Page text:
Iron Maiden returns with an overtly political animated epic by Nicos Livesey
The cinematic six-minute film for new track The Writing On The Wall pulls references from sci-fi and heavy metal, and inspiration from Peter Jones, Roger Dean and Mike Ploog.
- 15 July 2021
- Jenny Brewer
- Reading Time
- 3 minutes
British heavy metal icons Iron Maiden have worked with some of the leading names in animation to create a truly epic video for new track The Writing On The Wall. Directed by lifelong Maiden fan Nicos Livesey, produced by Blinkink, and creative directed by veteran Pixar artist and director Mark Andrews, the film mixes 2D cel animation and CG elements to create a visual feast fitting of the song’s big messages. It brings to life a story written by Iron Maiden lead singer Bruce Dickinson, inspired by the biblical stories of Belshazzar's feast and Daniel, “mashed up” with Adam and Eve and the Four Horsemen of the Apocalypse, Livesey explains to It’s Nice That, “all wrapped up in a lot of messages about greed and the destruction of the planet, with the top one-percenters sitting in their shiny castles, leaving everyone else outside to rot on a dying planet. It’s meant to be pretty on the nose about the current planetary situation”.
The film takes viewers through a dystopian world ruined by pollution and drought, ruled by the elite class as they prepare for a party. Meanwhile, a mysterious cloaked figure summons the Four Bikers of the Apocalypse to the desert, where a vampire is feasting off the souls of the young. Livesey describes how he wanted the film to feel “epic and cinematic, vast and rich, but drenched in Maiden’s aesthetic,” looking to sci-fi and heavy metal for inspiration, as well as the band’s established visual heritage. “I wanted to harness the old Derek Riggs album artworks as much as possible and infuse it with some old school cartoon vibes,” says the director, pointing out the film’s hard lighting, swirling skies and flames burning in the desert. He also cites the work of sci-fi illustrator Peter Jones, comic book artist Mike Ploog, and legendary artist Roger Dean, particularly Dean’s use of light – “his paintings definitely have a Maiden feel about them” – plus films Heavy Metal and Rene Llaloux's Gandahar.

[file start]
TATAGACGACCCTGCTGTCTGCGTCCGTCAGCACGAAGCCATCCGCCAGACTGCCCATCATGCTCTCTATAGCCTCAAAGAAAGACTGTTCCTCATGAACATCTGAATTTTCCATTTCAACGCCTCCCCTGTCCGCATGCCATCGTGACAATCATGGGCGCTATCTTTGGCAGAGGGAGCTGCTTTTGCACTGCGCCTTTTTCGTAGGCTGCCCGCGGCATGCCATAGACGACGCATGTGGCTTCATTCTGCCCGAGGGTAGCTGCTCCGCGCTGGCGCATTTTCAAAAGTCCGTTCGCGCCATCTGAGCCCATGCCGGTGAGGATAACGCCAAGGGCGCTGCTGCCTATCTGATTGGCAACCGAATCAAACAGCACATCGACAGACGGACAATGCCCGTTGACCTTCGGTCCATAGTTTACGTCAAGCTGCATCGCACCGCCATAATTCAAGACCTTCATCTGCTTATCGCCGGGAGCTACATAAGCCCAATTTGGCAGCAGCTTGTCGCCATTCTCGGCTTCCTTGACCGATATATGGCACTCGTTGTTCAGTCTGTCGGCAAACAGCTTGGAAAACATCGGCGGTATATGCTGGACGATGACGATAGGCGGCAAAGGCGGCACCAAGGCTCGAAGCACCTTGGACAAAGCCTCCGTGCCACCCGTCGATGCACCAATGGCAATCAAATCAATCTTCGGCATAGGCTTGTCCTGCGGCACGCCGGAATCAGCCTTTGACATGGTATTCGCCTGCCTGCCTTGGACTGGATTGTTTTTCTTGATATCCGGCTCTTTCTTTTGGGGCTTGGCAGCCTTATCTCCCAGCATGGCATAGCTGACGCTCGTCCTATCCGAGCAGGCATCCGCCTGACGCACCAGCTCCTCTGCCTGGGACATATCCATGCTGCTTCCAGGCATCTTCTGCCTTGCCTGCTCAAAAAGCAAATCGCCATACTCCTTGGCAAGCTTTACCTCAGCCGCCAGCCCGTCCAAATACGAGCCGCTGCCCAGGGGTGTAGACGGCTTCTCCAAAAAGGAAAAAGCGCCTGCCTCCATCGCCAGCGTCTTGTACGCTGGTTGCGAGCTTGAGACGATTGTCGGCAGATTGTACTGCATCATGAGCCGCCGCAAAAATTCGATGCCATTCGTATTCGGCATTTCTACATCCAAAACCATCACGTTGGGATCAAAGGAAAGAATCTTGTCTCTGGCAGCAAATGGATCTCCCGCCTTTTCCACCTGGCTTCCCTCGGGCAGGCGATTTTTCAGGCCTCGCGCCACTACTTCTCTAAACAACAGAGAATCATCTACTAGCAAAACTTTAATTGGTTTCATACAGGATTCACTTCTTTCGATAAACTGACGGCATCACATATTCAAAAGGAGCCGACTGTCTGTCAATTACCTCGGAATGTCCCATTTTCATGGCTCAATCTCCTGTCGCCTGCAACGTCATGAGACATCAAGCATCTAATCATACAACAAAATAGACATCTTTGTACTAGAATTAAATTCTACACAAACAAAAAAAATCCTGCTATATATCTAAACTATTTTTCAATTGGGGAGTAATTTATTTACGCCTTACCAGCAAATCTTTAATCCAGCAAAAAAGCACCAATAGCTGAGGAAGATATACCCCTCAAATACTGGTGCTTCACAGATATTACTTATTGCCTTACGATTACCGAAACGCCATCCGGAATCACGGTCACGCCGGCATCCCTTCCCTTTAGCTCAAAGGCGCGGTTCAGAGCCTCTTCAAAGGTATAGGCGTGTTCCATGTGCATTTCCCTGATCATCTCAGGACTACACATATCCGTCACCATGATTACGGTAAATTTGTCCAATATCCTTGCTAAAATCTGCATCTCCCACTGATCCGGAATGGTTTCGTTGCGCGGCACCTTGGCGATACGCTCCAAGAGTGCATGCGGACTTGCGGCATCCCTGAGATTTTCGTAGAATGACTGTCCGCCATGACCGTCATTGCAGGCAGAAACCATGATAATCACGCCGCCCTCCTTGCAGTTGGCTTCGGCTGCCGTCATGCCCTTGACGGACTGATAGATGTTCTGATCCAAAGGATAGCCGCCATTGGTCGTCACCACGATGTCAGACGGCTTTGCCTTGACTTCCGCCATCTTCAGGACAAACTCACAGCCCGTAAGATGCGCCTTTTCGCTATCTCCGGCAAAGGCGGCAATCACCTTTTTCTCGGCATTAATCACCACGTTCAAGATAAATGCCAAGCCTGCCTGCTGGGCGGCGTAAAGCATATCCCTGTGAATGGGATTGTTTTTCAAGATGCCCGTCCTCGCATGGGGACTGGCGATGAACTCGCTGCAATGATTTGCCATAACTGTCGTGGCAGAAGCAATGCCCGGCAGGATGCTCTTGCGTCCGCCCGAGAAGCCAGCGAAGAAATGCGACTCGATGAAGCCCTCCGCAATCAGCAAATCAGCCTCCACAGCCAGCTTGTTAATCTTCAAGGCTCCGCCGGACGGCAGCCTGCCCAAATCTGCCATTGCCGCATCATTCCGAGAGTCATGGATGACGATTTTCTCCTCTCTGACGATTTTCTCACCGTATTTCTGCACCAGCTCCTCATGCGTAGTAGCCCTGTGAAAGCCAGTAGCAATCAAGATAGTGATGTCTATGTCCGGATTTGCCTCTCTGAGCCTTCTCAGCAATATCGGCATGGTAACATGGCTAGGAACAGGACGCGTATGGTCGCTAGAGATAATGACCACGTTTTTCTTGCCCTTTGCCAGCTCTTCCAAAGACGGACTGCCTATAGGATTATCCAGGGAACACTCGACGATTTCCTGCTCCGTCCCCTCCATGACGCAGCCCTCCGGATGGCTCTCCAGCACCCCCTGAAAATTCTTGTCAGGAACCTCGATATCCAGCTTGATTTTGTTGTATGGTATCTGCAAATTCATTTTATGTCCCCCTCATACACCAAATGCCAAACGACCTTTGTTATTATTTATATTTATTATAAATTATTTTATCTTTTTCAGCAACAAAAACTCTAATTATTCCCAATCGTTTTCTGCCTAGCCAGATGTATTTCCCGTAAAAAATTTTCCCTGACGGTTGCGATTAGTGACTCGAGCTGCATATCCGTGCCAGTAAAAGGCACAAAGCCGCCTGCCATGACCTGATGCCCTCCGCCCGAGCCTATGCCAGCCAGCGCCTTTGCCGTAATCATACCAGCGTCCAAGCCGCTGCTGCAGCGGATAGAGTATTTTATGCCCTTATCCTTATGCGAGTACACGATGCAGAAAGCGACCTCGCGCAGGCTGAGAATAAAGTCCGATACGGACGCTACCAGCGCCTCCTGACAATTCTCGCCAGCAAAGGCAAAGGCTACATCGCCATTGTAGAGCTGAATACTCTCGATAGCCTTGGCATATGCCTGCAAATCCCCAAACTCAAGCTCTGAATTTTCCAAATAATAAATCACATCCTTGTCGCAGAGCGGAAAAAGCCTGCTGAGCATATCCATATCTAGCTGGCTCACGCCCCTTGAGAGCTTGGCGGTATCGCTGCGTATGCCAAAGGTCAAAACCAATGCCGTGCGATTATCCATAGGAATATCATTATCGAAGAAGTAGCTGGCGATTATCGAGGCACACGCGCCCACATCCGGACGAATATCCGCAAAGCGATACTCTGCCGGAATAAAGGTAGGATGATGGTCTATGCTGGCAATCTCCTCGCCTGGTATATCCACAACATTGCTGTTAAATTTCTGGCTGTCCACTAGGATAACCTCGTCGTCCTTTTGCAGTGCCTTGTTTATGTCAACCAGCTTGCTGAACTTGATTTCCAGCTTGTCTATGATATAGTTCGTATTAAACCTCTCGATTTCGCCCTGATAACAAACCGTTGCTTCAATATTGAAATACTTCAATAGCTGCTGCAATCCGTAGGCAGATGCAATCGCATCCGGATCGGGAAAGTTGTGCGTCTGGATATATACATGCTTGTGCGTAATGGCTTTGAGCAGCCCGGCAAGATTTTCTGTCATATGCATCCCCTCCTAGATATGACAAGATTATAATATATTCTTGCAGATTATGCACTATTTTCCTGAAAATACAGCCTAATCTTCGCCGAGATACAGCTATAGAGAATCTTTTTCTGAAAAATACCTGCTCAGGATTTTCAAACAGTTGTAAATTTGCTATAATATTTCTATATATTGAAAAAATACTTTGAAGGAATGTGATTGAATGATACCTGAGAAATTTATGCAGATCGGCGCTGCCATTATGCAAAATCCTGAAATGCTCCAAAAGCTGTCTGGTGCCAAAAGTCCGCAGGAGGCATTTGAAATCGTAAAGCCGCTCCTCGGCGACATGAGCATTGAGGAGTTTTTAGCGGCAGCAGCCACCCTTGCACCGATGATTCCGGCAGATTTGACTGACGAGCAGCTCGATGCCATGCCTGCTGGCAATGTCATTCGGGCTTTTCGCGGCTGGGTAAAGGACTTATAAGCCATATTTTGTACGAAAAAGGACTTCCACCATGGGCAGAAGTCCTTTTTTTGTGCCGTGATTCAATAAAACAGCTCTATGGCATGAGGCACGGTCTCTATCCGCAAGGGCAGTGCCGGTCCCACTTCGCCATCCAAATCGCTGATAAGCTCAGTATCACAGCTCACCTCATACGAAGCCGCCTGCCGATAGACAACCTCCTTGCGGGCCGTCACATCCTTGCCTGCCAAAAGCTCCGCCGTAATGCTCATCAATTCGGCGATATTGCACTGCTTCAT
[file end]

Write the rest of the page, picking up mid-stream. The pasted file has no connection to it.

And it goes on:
Creative director Mark Andrews adds that they were heavily influenced by Maiden’s cover art, going for “a highly graphic, almost comic book design sense,” with a lot of input on character design from Dickinson himself. “Especially our Daniel character and the four horsemen were all Bruce. He described them as Nazgul on Harleys.” He describes also drawing references from Mad Max: Road Warrior and the original Planet of the Apes, plus “throw in a little of Terry Gilliam’s 12 monkeys for the interiors and Boom! We are on our way!”
While most of the film is 2D, exception was made for “arguably the most important scene of the video,” according to Maiden’s manager Rod Smallwood: the re-birth of Eddie for 2021. Eddie is Iron Maiden’s longtime mascot, who’s appeared on all the band’s album artwork and some videos, but a new incarnation of Eddie has never been launched in a video. So, the cloaked hero turns out to be Eddie, and to highlight this moment, he is the only 3D entity. “We needed him to stand out yet be embedded into this this inherently classic 2D animation style,” Livesey says. To do so, the director describes how he wanted the character to have a hand-made feel, with visible brush strokes, and turned to “wizard of CG Balázs Simon,” to create digital paintovers, using AI to generate a painted surface aesthetic. Smallwood adds that he and the band wanted the character “looking as viscerally threatening as possible,” which has definitely been achieved, and as a result, as Andrews describes, “Eddie’s reveal is bitchin as hell”.
While entertaining for anyone who loves a good dystopian sci-fi, this video was made by fans, for fans. It is packed with Easter eggs, an intricate chronicle of all that Maiden is about, and a labour of love, taking a crew of 60 people around eight months to create. Also, the ending is suitably dramatic. “Like all Maiden videos we don’t want to tell our fans everything, they like to figure it out,” Smallwood concludes. “The ending is, well, open ended – is it victory for the good guys and a new future or do the shockwaves catch up to the Cadillac and we’re all fried?”
See for yourself: The Writing On The Wall premieres today on YouTube.
GalleryNicos Livesey, Mark Andrews, Blinkink: video for The Writing On The Wall for Iron Maiden (Copyright © Iron Maiden, 2021)
Nicos Livesey, Mark Andrews, Blinkink: video for The Writing On The Wall for Iron Maiden (Copyright © Iron Maiden, 2021)